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See more helpful PlanetJune crochet tips and technique tutorials


  1. Diane said

    What kind of yarn are you using? I haven’t got this worked out quite yet. I think it may be the yarn, which is sort of splitty. Thank you! Can’t wait to get this down.

    • June said

      I agree; I’m sure splitty yarn would make this technique far more difficult! I used Red Heart Soft yarn in this demo, but I’ve also made i-cord with all the different worsted weight acrylics that I use for my amigurumi and I’ve never had any problems with the yarn splitting.

  2. Stacey Sprandel said

    Maybe I missing something here…When I practice this technique, my attempts end up being a short curving 3 stitch cloth rather than a tube. Even in the tutorial video I noticed that you are going back in forth in rows, so how and when does the project become a tube?

    • June said

      Stacey, if I were going back and forth in rows, I’d go into stitch 1, 2, 3, then back in the other direction: 3, 2, 1. Instead, I drop loops 2 and 3 after each row so I can work in a spiral, i.e. 1, 2, 3, 1, 2, 3. Between stitch 3 and stitch 1, you pass the yarn behind the work from the end of the row to the start to begin the next row – that’s how the tube is formed. As the stitches are held on your hook in a row, not a loop, you can’t see the effect occurring until you’ve made several rows, so try making 10 or so, and if you still can’t see the tube forming, you must be doing something wrong.

    • arwa said

      I think I know what Diane means, I dont think that this technique gives a “closed” tube, instead, the piece will be curvy enough from the two sides to look like a tube. this is how it looks also in the video. i followed exact steps and the result is as i explained unless i am missing something as well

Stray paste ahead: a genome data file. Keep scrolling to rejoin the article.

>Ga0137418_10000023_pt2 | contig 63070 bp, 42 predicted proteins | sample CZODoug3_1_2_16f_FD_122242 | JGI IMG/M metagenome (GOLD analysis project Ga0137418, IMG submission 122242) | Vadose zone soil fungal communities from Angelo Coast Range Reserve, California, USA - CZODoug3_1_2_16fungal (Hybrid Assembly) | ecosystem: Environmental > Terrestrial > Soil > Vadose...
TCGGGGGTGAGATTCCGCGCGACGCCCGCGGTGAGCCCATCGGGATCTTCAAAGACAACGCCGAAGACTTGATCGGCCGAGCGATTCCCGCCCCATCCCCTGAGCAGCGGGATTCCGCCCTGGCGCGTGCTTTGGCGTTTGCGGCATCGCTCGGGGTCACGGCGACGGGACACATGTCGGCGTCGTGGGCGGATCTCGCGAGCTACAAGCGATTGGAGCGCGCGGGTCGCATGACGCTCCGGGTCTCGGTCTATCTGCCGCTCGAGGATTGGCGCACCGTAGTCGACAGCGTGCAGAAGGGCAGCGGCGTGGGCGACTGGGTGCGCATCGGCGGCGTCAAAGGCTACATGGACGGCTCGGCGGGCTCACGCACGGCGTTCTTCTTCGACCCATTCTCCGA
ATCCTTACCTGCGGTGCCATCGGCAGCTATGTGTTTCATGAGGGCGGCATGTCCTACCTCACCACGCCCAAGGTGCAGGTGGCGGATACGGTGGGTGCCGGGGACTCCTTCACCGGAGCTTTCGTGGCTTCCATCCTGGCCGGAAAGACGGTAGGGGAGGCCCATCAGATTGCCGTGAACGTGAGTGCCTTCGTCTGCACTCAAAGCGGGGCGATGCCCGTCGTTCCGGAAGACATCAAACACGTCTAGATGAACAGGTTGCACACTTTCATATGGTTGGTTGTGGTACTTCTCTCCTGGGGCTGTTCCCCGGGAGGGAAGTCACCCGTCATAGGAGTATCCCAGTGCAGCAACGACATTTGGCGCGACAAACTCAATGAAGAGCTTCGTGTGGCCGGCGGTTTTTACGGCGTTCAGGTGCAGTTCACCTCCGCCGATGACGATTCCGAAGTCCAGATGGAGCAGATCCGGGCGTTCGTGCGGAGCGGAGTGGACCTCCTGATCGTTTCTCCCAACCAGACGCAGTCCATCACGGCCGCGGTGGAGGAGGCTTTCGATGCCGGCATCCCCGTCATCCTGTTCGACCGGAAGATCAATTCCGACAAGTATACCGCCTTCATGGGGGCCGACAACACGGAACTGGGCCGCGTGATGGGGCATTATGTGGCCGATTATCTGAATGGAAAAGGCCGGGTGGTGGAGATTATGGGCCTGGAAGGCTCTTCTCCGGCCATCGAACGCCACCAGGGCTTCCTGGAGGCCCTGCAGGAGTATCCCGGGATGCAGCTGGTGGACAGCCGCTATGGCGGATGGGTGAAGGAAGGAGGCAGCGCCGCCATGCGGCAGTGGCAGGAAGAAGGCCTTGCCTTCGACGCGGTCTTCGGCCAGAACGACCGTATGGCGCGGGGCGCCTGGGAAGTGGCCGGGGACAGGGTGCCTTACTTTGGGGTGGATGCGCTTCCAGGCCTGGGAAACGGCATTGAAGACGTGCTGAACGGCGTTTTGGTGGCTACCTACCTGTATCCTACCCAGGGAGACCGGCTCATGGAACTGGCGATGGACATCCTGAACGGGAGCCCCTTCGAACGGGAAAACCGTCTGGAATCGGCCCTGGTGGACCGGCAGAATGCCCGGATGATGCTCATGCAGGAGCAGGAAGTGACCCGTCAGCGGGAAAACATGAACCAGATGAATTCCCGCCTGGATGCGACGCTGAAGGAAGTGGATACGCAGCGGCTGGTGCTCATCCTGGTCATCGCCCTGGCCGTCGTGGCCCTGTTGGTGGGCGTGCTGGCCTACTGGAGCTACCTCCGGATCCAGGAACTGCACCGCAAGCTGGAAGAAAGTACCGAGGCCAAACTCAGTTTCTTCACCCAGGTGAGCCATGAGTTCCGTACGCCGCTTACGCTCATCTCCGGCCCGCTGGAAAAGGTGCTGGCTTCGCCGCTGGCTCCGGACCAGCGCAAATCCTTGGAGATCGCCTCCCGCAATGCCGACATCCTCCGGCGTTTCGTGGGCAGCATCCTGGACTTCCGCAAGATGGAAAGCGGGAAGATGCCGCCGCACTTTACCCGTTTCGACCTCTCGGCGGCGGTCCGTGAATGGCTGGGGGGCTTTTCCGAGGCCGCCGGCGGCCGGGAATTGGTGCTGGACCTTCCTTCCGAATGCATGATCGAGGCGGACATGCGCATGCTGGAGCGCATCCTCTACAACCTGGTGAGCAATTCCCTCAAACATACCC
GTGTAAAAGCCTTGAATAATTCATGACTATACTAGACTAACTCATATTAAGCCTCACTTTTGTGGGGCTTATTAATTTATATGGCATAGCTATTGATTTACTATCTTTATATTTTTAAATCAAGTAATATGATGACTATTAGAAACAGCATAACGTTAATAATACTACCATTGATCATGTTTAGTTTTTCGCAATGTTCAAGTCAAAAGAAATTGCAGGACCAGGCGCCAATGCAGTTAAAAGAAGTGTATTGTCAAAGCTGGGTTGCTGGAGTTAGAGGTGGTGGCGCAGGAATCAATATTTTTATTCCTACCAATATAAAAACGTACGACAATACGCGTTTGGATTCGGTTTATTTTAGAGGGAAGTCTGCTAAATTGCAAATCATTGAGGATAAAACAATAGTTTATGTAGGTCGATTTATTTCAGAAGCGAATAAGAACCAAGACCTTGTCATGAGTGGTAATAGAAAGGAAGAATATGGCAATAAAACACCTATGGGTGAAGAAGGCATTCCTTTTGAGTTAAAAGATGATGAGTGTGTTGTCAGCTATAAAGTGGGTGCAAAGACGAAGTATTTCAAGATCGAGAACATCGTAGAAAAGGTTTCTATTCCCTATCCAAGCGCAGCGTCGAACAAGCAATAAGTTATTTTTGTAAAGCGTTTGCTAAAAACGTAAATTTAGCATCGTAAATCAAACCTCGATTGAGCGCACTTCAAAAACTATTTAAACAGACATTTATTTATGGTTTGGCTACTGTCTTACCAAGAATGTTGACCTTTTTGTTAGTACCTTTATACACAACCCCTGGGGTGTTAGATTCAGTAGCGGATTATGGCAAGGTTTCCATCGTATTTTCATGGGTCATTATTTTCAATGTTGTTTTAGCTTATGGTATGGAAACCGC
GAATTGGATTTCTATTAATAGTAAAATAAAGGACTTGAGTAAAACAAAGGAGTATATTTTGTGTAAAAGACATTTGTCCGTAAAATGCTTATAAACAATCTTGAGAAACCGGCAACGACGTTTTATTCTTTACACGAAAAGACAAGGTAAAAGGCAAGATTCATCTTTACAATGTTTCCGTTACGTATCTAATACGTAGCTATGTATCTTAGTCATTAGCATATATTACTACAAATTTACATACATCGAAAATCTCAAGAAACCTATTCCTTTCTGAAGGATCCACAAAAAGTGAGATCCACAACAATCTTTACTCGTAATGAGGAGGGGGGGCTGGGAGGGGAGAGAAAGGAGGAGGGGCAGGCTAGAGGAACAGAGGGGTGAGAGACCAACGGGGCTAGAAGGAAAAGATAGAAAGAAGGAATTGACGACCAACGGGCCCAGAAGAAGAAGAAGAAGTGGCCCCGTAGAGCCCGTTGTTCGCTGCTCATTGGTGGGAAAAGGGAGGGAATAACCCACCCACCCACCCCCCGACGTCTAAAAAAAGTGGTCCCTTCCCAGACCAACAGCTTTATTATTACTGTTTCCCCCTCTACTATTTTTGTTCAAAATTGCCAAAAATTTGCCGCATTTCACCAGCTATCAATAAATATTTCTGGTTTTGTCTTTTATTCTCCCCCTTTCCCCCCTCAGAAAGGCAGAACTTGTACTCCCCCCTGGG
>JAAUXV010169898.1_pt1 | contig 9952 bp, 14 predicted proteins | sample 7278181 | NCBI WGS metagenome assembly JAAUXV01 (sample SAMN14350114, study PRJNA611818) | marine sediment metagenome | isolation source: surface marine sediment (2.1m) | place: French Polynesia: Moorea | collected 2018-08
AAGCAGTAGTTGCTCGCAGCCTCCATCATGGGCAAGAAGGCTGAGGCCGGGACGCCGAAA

• arwa said

      after a few rows, the yarn that connects stitch 1 to stitch 3 will tighten a bit and the tube will become closed.
      the technique is amazing

  3. zenaide tuzzo said


  4. Karen Christ said

    Just wanted to say that after 50 years of crochet I thought I had all the basics. Wrong! Thank you for this new technique to use.

  5. Irene said

    What a cool idea! I’m @ the library(next day) & the video loaded so that I could watch it. Now I know & won’t EVER forget. Thank you so very, very much!

  6. Kina said

    Thank you so much! I just finished this and added to a Hello Kitty purse that I needed to make a strap for!

  7. Irene said

    Here I am, all set to learn something new and the video tells me an”error” occured and I should try again later. I REALLY wanted that necklace tonight!

    • June said

      Try refreshing the page and loading it again, Irene – it must have been a momentary YouTube problem; it’s loading for me now…

  8. Vicki Anderson said

    Thanks for the very clear video, I think I’ll be able to do this!

  9. Suse said


  10. MissDaisy said

    Thank you very much. I use an auxiliar hook. I think to use to make some bracelets, with a flower or other embellishments.

  11. Plant Woman said

    Thanks so much for the fantastically clear video to make the i-cord. I’ve used your magic circle one too, and they are so clear – definitely the best I’ve seen!

  12. Stephanie said

    Hi there — I just found this, and I am SO HAPPY!! I shared it with the group at, and here’s the link:

    Just one of the comments:

    KnPar: Steph – I’m calling the workshop chairwoman of our Sacramento Guild. This technique is going before the entire guild at our January meeting ……… December is a Holiday Party which even I would not upset with an I-cord!!!

    Steph: WOW!!!! I’m so happy everyone likes this — I sent it to TECHKnitter & she’s sending it out in one of her upcoming “outside sources” posts.

    So I thought I’d share all this with you! I know you’ve heard it before, but still….. :))

  13. Amanda said